November is National Novel Writing Month, or NaNoWriMo for only slightly shorter. The aim of the game is to get down a legible 50,000 words, which means completing an average of 1,667 words per day for thirty days. I’ve failed (drastically) once before, but 50k would bring me past the finish line of the first draft of Novel No.2. Can it be done? I’m not sure, but I’m going to try…

Let’s do this thing.

Day 1 | Monday 1st November

My NaNoWriMo Bid 2010 gets off to a shaky start: I sleep in.

Last night I did the responsible thing and went to bed early. Alas, my head was full of sentences (and Christmas present ideas, and To Do lists) and I couldn’t sleep. After laying awake in the dark for an hour, I gave up and decided to read a couple of chapters of the next book on my towering pile, The Lost Girls. I finally got to sleep around two, but woke up about every half hour – it felt like – for the rest of the night. Officially the worst night’s sleep I’ve ever had, and that includes my last night in Orlando in 2008 when between stumbling home after a drunken night out and heading for the airport to catch a flight to Guatemala, I enjoyed exactly 55 minutes sleep. But as I don’t have a job – amazingly, my parents refuse to consider Dreaming About Being a Published Novelist a full time gig – and have a clear schedule for the day, this is no excuse.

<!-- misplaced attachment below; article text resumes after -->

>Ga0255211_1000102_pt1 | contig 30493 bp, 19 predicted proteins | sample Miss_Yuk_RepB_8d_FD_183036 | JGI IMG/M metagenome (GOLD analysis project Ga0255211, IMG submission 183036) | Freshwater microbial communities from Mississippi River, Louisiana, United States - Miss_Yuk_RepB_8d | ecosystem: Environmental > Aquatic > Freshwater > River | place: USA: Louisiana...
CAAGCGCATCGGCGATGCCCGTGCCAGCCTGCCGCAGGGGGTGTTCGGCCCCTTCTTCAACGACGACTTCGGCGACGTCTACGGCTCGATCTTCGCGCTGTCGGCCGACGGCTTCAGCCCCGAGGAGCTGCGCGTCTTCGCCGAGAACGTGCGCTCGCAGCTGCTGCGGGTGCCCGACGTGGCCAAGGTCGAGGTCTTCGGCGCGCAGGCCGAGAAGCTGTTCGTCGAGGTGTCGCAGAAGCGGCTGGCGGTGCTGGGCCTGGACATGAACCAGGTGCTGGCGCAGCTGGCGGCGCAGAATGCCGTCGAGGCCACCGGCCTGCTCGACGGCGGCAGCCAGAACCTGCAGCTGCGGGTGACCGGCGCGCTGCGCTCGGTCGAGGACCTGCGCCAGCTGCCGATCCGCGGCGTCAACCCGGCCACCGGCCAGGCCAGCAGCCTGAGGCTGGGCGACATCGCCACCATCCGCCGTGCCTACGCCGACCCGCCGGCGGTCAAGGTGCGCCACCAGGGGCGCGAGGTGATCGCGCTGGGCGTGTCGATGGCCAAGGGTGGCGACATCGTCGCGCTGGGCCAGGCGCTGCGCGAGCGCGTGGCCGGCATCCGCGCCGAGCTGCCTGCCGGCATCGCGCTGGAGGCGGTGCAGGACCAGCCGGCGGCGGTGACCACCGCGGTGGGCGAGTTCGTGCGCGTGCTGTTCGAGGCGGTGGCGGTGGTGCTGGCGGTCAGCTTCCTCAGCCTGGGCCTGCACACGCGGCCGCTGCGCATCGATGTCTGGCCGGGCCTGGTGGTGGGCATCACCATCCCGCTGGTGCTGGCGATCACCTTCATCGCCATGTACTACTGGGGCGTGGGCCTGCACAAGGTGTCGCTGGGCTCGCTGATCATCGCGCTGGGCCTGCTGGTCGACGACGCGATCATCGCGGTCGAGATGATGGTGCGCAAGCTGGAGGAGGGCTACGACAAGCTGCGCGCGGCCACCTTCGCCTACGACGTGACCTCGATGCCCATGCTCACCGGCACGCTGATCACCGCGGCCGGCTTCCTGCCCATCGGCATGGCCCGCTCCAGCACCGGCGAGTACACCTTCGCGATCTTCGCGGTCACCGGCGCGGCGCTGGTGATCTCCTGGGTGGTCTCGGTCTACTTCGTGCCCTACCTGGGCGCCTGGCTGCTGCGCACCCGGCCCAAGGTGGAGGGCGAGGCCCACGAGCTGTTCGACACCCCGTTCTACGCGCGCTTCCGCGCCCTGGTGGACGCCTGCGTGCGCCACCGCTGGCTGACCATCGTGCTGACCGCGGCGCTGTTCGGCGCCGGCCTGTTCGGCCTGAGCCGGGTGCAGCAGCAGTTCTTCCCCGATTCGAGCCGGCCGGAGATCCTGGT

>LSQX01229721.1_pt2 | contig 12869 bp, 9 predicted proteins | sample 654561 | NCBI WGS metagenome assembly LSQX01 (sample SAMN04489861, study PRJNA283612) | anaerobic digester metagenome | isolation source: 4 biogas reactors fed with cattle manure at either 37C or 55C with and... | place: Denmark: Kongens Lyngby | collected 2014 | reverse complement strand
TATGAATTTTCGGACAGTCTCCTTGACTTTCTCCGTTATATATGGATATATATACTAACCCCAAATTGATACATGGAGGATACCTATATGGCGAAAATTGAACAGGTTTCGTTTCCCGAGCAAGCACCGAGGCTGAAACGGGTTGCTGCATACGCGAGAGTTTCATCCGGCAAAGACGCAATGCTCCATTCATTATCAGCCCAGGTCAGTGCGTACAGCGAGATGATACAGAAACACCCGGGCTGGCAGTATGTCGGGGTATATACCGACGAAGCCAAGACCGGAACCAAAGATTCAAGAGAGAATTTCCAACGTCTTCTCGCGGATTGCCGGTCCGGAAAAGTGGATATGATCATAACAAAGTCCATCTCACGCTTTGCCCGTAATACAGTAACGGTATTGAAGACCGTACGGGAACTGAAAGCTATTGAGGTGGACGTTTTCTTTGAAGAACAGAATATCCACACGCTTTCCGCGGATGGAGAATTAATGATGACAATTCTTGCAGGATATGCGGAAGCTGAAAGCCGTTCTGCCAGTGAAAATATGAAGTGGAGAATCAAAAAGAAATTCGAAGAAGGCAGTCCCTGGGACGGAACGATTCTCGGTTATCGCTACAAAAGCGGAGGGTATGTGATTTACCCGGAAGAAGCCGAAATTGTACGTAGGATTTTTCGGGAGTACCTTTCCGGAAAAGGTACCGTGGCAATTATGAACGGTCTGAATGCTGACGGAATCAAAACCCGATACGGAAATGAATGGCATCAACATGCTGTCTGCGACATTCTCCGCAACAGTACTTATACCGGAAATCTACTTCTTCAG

(Can you think of excuses for me? Answers on a postcard please.)

I wrote for about five hours (minus 45 minutes for lunch and every other minute of the rest for prolonged periods of staring out the window) and managed a slightly painful 1,758 words. I know I should be using this Start of NaNo Enthusiasm I’m supposed to have to bank extra words – before the “Why did I do this?!” ghoulish wails start in next week – but my brain just doesn’t want to do it. We’re on the minimum required, for now.

Day 2 | Tuesday 2nd November

Some people snort at NaNo in the same way readers of NME spit out “X-Factor”. “Novel writing takes years!” they protest. “It’s a craft. Encouraging people to write a novel in a month is distasteful at best and a mockery at worst!” But they’re completely missing the point (fun – have you heard of it?) and the benefits of taking part: a rock solid deadline you cannot waver from, and a gang of people – your NaNo writing buddies – who will dismember you slowly if you fail to pass the finish line.

(Or something less violent and grotesque. I’m asking mine to shout at me.)